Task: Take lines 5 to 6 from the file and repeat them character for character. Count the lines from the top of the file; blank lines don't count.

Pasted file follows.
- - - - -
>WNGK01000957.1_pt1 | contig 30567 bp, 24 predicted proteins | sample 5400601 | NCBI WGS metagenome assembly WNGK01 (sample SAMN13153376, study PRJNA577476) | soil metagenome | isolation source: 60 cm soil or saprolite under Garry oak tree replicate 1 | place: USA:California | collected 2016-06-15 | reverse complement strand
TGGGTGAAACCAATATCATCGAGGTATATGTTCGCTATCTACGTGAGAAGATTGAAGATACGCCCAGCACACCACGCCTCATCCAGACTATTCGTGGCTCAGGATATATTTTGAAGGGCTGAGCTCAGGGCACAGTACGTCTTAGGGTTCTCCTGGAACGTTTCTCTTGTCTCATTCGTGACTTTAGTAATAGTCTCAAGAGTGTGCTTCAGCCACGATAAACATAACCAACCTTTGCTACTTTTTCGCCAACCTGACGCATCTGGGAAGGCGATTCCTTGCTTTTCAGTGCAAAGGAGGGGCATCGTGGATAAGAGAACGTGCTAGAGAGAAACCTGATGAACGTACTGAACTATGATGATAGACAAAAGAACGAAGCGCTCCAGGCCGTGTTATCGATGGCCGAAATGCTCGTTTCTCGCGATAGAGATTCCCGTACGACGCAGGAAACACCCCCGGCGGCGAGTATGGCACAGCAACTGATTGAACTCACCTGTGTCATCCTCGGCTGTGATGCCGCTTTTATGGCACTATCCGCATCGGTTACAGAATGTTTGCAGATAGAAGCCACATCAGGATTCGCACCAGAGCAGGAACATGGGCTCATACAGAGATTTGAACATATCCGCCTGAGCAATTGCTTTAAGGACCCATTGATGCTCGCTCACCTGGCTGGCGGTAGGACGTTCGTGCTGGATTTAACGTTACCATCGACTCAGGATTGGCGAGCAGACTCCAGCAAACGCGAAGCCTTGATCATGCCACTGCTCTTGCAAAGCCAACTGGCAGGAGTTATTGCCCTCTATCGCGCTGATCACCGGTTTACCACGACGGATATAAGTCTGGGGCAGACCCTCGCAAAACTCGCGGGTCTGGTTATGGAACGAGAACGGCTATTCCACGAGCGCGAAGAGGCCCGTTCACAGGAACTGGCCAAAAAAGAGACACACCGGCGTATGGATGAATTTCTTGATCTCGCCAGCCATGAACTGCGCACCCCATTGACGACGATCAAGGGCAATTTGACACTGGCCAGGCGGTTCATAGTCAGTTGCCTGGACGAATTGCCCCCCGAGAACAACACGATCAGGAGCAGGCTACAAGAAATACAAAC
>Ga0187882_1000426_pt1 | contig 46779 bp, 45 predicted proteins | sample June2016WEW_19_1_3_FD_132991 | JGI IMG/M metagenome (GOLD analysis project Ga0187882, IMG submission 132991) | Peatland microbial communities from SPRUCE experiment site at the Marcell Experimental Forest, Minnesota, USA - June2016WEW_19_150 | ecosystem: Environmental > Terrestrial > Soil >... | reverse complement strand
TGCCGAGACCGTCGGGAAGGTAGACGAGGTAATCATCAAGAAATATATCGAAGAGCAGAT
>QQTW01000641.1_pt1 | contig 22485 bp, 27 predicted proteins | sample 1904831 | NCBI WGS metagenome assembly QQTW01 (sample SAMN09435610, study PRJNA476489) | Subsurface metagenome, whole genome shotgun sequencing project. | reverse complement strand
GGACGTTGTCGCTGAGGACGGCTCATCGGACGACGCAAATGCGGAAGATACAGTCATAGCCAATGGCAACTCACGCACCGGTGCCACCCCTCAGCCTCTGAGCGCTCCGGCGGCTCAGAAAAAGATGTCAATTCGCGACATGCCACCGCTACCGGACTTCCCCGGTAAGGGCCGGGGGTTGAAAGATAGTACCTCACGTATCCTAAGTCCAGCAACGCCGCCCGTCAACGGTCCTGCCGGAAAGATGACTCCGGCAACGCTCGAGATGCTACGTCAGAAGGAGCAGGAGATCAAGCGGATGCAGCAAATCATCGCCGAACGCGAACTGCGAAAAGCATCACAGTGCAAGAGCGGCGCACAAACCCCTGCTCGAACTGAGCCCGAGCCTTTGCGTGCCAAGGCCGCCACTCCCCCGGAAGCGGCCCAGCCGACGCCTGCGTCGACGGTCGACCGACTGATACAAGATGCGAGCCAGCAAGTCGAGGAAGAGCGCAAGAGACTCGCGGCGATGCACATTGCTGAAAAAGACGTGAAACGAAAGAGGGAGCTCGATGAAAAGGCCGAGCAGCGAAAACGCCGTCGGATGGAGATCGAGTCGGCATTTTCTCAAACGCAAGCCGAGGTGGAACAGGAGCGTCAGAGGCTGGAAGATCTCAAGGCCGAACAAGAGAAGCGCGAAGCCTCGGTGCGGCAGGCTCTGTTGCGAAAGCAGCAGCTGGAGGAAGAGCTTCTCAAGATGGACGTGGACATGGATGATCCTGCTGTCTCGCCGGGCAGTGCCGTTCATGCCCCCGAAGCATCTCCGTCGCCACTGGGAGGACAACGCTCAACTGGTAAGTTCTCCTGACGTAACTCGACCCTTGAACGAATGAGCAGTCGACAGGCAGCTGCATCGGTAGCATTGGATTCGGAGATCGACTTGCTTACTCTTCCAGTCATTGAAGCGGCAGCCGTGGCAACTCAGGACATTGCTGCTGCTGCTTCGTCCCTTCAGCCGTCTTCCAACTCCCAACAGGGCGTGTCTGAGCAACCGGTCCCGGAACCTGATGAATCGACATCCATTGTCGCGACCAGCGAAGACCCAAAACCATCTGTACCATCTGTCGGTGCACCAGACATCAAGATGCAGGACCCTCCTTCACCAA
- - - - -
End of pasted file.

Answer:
>QQTW01000641.1_pt1 | contig 22485 bp, 27 predicted proteins | sample 1904831 | NCBI WGS metagenome assembly QQTW01 (sample SAMN09435610, study PRJNA476489) | Subsurface metagenome, whole genome shotgun sequencing project. | reverse complement strand
GGACGTTGTCGCTGAGGACGGCTCATCGGACGACGCAAATGCGGAAGATACAGTCATAGCCAATGGCAACTCACGCACCGGTGCCACCCCTCAGCCTCTGAGCGCTCCGGCGGCTCAGAAAAAGATGTCAATTCGCGACATGCCACCGCTACCGGACTTCCCCGGTAAGGGCCGGGGGTTGAAAGATAGTACCTCACGTATCCTAAGTCCAGCAACGCCGCCCGTCAACGGTCCTGCCGGAAAGATGACTCCGGCAACGCTCGAGATGCTACGTCAGAAGGAGCAGGAGATCAAGCGGATGCAGCAAATCATCGCCGAACGCGAACTGCGAAAAGCATCACAGTGCAAGAGCGGCGCACAAACCCCTGCTCGAACTGAGCCCGAGCCTTTGCGTGCCAAGGCCGCCACTCCCCCGGAAGCGGCCCAGCCGACGCCTGCGTCGACGGTCGACCGACTGATACAAGATGCGAGCCAGCAAGTCGAGGAAGAGCGCAAGAGACTCGCGGCGATGCACATTGCTGAAAAAGACGTGAAACGAAAGAGGGAGCTCGATGAAAAGGCCGAGCAGCGAAAACGCCGTCGGATGGAGATCGAGTCGGCATTTTCTCAAACGCAAGCCGAGGTGGAACAGGAGCGTCAGAGGCTGGAAGATCTCAAGGCCGAACAAGAGAAGCGCGAAGCCTCGGTGCGGCAGGCTCTGTTGCGAAAGCAGCAGCTGGAGGAAGAGCTTCTCAAGATGGACGTGGACATGGATGATCCTGCTGTCTCGCCGGGCAGTGCCGTTCATGCCCCCGAAGCATCTCCGTCGCCACTGGGAGGACAACGCTCAACTGGTAAGTTCTCCTGACGTAACTCGACCCTTGAACGAATGAGCAGTCGACAGGCAGCTGCATCGGTAGCATTGGATTCGGAGATCGACTTGCTTACTCTTCCAGTCATTGAAGCGGCAGCCGTGGCAACTCAGGACATTGCTGCTGCTGCTTCGTCCCTTCAGCCGTCTTCCAACTCCCAACAGGGCGTGTCTGAGCAACCGGTCCCGGAACCTGATGAATCGACATCCATTGTCGCGACCAGCGAAGACCCAAAACCATCTGTACCATCTGTCGGTGCACCAGACATCAAGATGCAGGACCCTCCTTCACCAA